Book review: The Library of Unrequited Love

BOOK: The Library of Unrequited Love
AUTHOR: Sophie Divry
PUBLISHER: Maclehose Pres, Pan Macmillan Aust
RRP: $19.99

THE "librarian" image is often that of a neat little lady of mature years, hair in a bun and glasses perched on her nose.

Near-sighted through years of having her head in books, she is the archetypal figure that we all recognise.

French author Sophie Divry has written a charming short story (with a colloquial translation by Sian Reynolds that retains its French piquancy).

In the first person, the unnamed narrator reveals herself as a lonely soul and perhaps a bit tiresome after 25 years of doing the same job; putting books back on shelves.

She is however, admirably astute; small wonder after reading so many books, resulting in a very perceptive view of writers and their foibles. Her strongly-voiced opinions make this book very engaging, with never a dull moment in her solitary company.

A monologue such as this may be as challenging as a one-man show, but Divry lasts the course and entertains the reader throughout with witty discourses on Sartre, de Beauvoir, Robespierre and other luminaries of French history, with a few digs at the "ungrateful and ignorant" reading public thrown in for good measure.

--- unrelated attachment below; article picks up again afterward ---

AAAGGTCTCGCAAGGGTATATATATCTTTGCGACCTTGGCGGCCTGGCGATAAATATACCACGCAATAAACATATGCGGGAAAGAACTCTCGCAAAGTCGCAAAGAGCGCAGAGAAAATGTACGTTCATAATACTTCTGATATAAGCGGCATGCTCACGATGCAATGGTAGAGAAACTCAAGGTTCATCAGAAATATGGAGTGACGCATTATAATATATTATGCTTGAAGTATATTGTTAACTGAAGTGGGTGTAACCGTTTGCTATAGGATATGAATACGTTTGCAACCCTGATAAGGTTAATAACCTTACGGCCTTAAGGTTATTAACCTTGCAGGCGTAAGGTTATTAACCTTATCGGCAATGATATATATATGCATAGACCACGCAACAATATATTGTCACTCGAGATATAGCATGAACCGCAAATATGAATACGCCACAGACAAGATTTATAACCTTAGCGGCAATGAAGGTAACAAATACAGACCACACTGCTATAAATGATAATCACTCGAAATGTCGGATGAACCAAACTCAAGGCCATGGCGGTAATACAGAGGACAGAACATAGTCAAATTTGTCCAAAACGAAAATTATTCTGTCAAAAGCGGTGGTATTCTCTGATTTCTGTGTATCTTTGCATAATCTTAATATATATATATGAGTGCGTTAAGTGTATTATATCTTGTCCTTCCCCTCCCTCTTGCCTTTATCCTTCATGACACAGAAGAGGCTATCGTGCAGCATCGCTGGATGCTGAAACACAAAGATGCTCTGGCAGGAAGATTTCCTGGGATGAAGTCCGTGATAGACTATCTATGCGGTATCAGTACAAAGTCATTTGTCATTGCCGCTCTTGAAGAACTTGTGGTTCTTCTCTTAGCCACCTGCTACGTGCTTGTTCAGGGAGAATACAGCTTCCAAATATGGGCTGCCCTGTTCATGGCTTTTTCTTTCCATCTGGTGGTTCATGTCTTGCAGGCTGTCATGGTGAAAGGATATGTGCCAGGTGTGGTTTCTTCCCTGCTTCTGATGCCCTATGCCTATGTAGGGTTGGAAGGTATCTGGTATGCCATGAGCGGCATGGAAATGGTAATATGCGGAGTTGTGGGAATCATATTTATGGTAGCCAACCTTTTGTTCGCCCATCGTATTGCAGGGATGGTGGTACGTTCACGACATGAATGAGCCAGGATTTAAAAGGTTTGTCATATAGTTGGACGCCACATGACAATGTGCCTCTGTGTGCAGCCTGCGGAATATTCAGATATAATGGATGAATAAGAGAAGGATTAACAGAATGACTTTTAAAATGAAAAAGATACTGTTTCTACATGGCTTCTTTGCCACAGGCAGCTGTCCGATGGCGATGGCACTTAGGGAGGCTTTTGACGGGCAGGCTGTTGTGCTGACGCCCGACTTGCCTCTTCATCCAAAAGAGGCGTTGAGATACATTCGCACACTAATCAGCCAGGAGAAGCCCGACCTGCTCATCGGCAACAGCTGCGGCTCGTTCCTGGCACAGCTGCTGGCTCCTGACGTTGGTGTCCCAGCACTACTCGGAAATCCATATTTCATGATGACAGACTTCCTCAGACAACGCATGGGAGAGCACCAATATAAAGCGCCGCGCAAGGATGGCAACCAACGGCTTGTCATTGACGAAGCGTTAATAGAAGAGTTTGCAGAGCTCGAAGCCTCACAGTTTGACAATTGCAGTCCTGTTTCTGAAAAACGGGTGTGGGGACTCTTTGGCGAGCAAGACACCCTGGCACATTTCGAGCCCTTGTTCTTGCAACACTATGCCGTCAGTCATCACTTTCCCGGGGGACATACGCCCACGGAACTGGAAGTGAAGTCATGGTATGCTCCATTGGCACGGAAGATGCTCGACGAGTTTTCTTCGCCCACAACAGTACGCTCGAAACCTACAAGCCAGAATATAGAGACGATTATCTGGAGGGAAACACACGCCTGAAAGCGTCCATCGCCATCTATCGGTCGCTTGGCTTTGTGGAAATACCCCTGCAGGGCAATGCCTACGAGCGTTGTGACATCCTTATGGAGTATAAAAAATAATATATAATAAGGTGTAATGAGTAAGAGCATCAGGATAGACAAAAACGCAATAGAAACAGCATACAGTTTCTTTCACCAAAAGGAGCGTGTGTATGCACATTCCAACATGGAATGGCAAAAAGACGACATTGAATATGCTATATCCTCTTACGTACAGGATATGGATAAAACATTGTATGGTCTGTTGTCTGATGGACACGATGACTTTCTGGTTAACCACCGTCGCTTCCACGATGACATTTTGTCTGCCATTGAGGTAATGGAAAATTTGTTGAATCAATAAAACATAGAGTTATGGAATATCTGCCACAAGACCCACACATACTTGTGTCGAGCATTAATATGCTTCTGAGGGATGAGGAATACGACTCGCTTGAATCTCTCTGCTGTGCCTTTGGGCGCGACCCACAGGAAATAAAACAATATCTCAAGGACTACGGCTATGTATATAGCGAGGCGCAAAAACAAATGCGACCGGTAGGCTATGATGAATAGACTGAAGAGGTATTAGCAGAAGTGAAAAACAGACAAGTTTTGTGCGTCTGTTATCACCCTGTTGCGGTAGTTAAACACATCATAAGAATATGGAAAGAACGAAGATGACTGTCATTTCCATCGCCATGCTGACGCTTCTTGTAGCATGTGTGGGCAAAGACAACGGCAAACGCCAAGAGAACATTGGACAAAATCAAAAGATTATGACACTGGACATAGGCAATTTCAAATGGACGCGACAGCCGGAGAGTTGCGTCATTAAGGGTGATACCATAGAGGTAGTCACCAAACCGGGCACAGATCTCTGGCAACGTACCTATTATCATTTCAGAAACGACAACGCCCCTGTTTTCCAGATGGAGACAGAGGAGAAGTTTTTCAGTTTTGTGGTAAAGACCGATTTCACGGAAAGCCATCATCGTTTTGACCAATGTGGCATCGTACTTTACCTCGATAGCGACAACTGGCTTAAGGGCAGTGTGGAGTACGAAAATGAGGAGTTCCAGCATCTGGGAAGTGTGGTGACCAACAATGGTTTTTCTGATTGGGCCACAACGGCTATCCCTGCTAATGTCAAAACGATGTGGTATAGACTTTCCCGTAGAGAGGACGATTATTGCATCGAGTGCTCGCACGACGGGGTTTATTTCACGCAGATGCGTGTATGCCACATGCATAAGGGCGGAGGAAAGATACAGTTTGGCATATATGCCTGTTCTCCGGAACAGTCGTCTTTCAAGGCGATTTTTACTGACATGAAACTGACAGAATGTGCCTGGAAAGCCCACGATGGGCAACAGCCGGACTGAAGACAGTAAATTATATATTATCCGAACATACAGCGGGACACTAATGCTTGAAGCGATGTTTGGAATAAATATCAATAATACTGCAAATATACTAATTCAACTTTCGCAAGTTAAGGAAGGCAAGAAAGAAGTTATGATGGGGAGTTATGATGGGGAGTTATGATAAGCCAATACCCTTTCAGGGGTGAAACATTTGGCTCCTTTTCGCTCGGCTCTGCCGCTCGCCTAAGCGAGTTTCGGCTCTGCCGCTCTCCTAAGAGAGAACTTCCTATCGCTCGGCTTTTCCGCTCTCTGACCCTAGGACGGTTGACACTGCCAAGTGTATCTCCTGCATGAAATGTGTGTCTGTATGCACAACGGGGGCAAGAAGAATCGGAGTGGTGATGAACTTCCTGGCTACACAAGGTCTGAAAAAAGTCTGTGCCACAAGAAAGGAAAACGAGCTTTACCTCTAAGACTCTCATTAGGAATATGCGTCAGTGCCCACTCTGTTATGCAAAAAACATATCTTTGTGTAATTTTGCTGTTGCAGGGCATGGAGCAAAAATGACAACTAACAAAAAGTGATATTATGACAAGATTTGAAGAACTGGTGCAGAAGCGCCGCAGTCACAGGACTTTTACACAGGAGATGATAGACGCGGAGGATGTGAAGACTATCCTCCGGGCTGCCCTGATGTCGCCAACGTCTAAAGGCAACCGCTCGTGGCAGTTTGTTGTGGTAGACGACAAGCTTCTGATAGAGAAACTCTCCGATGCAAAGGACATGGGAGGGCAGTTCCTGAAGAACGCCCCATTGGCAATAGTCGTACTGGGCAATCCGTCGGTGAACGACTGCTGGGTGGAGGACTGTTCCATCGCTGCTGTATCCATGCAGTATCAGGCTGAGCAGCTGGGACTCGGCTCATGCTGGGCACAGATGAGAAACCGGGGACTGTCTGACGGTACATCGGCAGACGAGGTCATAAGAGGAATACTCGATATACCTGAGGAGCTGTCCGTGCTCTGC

Coming in to work one morning, our narrator finds a stranger locked in the library basement.

He, too, remains anonymous but serves as a sounding-post for her opinions on books, history, the state of society today and for her unrequited love for a young student, Martin, who comes to the history section every day.

If you think soliloquies are dull, not so. I devoured this quirky, whimsical story in a single sitting.

In a word, enchanting. Voila!

Topics:  book review

Stay Connected

Update your news preferences and get the latest news delivered to your inbox.

Country Club becomes the centre of power

GENERATION: Nationals Parliamentary Secretary for Renewable Energy Ben Franklin, presenting the funding to the Club - General Manager Andrew Spice, Golf Director Ian Wingad, Chairman Peter Tomaros, Treasurer Anne Slater, and Director Tony Dahl.

Grant to Shore emergency centre

An evening of Muslim Sufi music with Tahir Qawwal

LOCAL: Canadian-born Tahir Qawwal.

Qawwali is a form of Sufi devotional music from Pakistan and India

Beauty and the Beast as a ballet

TROUPE: Dancers Elise Jacques and William Douglas.

By the Victorian State Ballet

Local Partners